Monday, 8 August 2011

Avada Kadavra! Does Harry Potter And The Deathly Hallows Part 2 kill off my dislike of the series?

I can't deny the popularity of this franchise, but I really seem to have a problem with the Harry Potter movies. There is something about them that, for whatever reason, just doesn't quite capture the magic of my own imagination from back when I read the books. A school full of wizards just seems a bit childish when it hasn't been edited to my liking in my head. I mean, am I really supposed to take Dumbledore seriously when he's wearing a silly hat?

'That isn't what apparition looks like!' I'll cry, as Harry is sucked into thin air as if by an invisible vacuum cleaner. 

'Voldemort! Hold your wand like a man!' I'll shout as he prances about, brandishing it like a feather duster.

'Hermione! Stop violating my mind with your enchanting good looks! You're supposed to be plain. Plain goddammit!' 

That third one only applies to the recent movies I swear. 

They have always felt really rushed too. As if there wasn't quite enough time to focus on any real character development before time constraints forced the story into the next set piece before it was ready. I guess this is an inherent problem with trying to cram hundreds of pages of novel into a feature film, which makes sense, but unfortunately doesn't dispel that niggling feeling that I simply don't care enough about these impostors of my imagination to ever be emotionally invested in the story. A story that already holds no surprises because I've read the books. Which are better.

Does Harry Potter and the Deathly Hallows Part 2 break away from the same perceived problems and redefine the franchise with a last ditch attempt at greatness? The answer is yes. And also no.

This is without doubt, in my opinion the best Harry Potter film to date. It's isn't perfect, but as the second in a two part set, it benefits from the blessing of not having to worry too much about lengthy exposition and development. Or what should be lengthy exposition and development but isn't. As a result, the breakneck speed at which we move from each major event to the next doesn't feel rushed anymore. It feels exciting. And you can enjoy it without wondering why that bit in the book has been left out that explained fully why somebody did something somewhere.

In a very early scene, the trio escape from Gringotts the underground bank on the back of what is probably the coolest CGI dragon that I have ever seen. And lets face it, dragons are cool. I got a real sense of elation as it emerged amongst a mess of screeching metal and flying mortar, spitting fire into the air and bellowing at the top of its lungs.  Fortunately this set the precedent for most of the movie culminating in a fantastic assault on Hogwarts by Voldemort and his Death Eaters that was exciting, moving and sometimes funny, in a good way.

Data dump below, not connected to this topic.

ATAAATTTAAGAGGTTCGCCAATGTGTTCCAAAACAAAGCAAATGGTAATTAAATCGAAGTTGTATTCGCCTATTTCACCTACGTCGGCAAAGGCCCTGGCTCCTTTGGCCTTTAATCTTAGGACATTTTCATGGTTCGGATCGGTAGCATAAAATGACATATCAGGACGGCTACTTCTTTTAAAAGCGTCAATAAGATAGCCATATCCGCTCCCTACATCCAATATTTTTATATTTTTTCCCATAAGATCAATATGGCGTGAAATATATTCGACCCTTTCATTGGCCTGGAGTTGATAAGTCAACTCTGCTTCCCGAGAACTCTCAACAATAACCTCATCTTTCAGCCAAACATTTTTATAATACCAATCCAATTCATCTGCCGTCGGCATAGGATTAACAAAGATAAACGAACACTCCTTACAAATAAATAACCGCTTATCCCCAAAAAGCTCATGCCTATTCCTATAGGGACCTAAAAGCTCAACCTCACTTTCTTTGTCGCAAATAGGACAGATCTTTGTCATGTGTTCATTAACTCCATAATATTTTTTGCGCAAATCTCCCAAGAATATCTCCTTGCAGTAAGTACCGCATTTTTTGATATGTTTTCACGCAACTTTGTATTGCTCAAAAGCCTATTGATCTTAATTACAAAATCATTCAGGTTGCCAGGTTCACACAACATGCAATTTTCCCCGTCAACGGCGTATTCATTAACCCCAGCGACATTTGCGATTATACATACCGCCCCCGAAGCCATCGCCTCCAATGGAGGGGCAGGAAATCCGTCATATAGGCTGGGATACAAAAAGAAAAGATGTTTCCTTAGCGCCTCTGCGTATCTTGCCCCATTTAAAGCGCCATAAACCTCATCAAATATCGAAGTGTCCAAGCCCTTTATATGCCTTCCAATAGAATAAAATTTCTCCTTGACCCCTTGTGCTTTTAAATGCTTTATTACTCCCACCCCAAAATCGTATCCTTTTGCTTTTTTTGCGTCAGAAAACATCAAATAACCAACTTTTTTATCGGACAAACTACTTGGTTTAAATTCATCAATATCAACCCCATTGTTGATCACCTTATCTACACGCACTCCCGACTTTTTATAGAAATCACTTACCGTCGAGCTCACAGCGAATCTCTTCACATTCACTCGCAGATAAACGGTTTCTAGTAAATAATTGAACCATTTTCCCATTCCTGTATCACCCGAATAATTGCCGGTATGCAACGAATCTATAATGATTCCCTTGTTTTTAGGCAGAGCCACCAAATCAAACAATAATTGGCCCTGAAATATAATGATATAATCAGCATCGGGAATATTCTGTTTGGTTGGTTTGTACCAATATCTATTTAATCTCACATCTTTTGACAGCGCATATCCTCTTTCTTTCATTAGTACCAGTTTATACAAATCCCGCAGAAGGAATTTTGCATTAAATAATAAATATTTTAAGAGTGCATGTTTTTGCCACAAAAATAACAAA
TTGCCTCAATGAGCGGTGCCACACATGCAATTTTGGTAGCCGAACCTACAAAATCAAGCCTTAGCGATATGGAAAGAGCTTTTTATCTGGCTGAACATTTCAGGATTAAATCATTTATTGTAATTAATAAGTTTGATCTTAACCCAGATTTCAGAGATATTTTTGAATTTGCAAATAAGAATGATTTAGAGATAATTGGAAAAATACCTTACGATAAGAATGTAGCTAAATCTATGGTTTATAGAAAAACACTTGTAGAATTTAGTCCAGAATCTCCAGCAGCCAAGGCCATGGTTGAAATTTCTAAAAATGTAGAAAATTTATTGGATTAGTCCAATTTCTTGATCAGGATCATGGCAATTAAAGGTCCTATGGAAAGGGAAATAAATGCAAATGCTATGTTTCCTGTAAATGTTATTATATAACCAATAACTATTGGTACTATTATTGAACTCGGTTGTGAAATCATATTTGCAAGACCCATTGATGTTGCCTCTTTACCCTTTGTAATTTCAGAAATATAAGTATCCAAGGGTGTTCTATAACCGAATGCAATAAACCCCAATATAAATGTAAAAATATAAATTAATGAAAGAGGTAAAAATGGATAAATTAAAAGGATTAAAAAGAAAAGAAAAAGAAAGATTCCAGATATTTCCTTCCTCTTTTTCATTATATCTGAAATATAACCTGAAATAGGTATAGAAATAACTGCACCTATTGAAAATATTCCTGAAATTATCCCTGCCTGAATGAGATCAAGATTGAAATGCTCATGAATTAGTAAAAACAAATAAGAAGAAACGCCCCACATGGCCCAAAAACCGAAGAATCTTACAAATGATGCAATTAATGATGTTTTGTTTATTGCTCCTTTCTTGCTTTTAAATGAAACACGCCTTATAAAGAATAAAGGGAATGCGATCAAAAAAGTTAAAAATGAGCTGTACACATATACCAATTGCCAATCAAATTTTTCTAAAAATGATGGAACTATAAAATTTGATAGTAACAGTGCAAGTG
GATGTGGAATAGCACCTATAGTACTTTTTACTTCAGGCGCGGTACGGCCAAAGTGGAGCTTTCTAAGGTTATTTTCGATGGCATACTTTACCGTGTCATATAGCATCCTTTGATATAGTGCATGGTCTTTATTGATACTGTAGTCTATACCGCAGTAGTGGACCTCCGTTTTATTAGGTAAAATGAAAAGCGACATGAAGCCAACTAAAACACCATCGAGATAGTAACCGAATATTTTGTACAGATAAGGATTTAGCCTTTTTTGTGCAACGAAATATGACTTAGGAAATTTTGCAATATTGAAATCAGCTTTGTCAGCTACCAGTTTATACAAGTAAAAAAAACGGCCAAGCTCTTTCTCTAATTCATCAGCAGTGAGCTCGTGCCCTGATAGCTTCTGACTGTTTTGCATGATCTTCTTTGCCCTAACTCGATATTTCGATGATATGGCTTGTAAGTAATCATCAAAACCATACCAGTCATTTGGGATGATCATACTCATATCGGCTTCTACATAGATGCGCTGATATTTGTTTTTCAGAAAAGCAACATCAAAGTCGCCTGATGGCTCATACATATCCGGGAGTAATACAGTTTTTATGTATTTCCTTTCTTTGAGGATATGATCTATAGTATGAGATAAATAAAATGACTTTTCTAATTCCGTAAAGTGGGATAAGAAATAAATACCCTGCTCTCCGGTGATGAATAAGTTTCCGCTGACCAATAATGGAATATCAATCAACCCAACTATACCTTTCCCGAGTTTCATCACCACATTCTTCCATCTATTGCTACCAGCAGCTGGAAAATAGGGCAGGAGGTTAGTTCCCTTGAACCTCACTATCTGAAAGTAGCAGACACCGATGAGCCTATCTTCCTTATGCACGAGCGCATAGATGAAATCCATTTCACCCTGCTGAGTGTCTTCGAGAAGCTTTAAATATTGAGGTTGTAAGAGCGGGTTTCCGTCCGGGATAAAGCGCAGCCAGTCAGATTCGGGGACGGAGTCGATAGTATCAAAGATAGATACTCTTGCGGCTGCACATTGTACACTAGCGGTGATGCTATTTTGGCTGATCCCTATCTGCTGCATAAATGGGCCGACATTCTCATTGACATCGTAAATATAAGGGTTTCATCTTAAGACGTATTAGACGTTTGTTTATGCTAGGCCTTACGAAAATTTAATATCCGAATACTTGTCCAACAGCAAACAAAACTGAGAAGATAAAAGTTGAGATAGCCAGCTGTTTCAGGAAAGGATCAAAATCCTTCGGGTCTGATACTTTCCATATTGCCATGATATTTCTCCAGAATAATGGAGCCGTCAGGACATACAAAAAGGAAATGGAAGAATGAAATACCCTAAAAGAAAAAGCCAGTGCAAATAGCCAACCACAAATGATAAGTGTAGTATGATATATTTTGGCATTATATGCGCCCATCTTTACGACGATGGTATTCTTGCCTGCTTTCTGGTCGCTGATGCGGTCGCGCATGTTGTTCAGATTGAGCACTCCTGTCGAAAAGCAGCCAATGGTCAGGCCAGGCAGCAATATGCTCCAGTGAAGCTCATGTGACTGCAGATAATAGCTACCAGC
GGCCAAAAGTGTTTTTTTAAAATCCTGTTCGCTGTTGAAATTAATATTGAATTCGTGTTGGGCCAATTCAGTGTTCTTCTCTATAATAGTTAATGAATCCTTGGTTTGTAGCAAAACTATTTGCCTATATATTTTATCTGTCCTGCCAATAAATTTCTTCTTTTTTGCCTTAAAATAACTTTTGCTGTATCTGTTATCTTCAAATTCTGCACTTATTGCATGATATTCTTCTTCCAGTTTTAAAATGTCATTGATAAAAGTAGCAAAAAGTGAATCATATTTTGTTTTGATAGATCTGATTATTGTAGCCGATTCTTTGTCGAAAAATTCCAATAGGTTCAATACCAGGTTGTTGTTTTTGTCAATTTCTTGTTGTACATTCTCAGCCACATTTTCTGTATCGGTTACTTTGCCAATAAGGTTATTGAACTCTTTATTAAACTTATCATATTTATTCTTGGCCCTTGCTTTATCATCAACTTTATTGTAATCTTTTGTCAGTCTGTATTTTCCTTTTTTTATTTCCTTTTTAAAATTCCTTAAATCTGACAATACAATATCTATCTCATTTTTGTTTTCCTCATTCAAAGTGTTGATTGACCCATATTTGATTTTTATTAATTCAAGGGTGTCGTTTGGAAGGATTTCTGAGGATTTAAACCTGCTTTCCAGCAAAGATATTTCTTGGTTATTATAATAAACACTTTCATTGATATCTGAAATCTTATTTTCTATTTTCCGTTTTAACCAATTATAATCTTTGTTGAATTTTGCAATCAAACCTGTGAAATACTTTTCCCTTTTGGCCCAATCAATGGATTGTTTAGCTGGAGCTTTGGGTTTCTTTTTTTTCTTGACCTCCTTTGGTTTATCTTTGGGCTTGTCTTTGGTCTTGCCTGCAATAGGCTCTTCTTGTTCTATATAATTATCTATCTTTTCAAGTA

I need to make special mention of a particular scene, regarding a major plot development concerning the connection between Severus Snape and Harry, that very, very, nearly moved me to tears. Between Alan Rickmans mournfull hang dog expression and the movies fantastic musical score I was nearly broken. I can tell you that maintaining a stoic macho presence in the cinema while dealing with this kind of emotional punishment was not easy. However it was a nice surprise to be moved like this by a film that I traditionally don't care about.

Daniel Radcliffe, Rupert Grint and Emma Watson obviously all reprise their roles as Harry, Hermoine and Ron and for the most part put in decent performances. Grint in particular is both convincing and funny. I was especially impressed at his reaction to a death of a major character and find him very watchable. Daniel Radcliffe can be a bit wooden at times, but did what he had to when he needed to and I found myself routing for him, so he must have been doing something right. 

Nearly all of the other major characters make an appearance and some get their own moments of glory or heroic death. Most notably Neville Longbottom, (Matthew Lewis) and Molly Weasley, (Julie Walters) who both get to participate in some major asskickery.  Helena Bonham Carter is good value as always as Bellatrix Lestrange coming off well as a deranged sidekick to Lord Voldemort.

Ralph Fiennes is fantastic in his flamboyant and (it has to be said) slightly camp depiction of the great You-Know-Hitler-Wizard himself: Lord Voldemort. 

Unfortunately, just like in the books, it's the convoluted and ultimately unsatisfying conclusion of Voldemort and Harry's story arc that lets it all down. Only in the movie, we have to deal with the cliché that is the main baddie suddenly acting retarded in the big showdown at the end. If it isn't Hans Gruber fucking around at the end of Die Hard it's Agent Smith pissing about with trains. In this, without spoiling too much, Mr Greatest Dark Wizard Of All Time forgets how to use his unblockable  killing curse. Happy trails Riddle!

It undermines Harry's eventual triumph and is just plain annoying. Then on top of that, if you add the ridiculously contrived mass confusion over who is the actual master of the Elder Wand into the mix it just gets silly.

However, there is still far more good than bad in this magical family romp. And I just got to use the phrase 'Magical family romp' in a serious review. Accio coffee!


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